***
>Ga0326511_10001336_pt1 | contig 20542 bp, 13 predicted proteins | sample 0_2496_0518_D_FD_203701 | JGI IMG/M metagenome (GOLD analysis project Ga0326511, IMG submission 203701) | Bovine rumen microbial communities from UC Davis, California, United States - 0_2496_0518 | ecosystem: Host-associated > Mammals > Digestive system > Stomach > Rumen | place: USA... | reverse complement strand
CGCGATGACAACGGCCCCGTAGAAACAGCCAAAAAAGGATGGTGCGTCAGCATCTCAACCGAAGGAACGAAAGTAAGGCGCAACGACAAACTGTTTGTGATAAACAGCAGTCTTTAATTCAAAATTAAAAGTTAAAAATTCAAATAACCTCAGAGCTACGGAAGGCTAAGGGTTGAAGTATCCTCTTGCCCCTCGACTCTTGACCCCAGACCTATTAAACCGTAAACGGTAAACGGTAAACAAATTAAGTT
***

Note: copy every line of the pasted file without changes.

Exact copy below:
>Ga0326511_10001336_pt1 | contig 20542 bp, 13 predicted proteins | sample 0_2496_0518_D_FD_203701 | JGI IMG/M metagenome (GOLD analysis project Ga0326511, IMG submission 203701) | Bovine rumen microbial communities from UC Davis, California, United States - 0_2496_0518 | ecosystem: Host-associated > Mammals > Digestive system > Stomach > Rumen | place: USA... | reverse complement strand
CGCGATGACAACGGCCCCGTAGAAACAGCCAAAAAAGGATGGTGCGTCAGCATCTCAACCGAAGGAACGAAAGTAAGGCGCAACGACAAACTGTTTGTGATAAACAGCAGTCTTTAATTCAAAATTAAAAGTTAAAAATTCAAATAACCTCAGAGCTACGGAAGGCTAAGGGTTGAAGTATCCTCTTGCCCCTCGACTCTTGACCCCAGACCTATTAAACCGTAAACGGTAAACGGTAAACAAATTAAGTT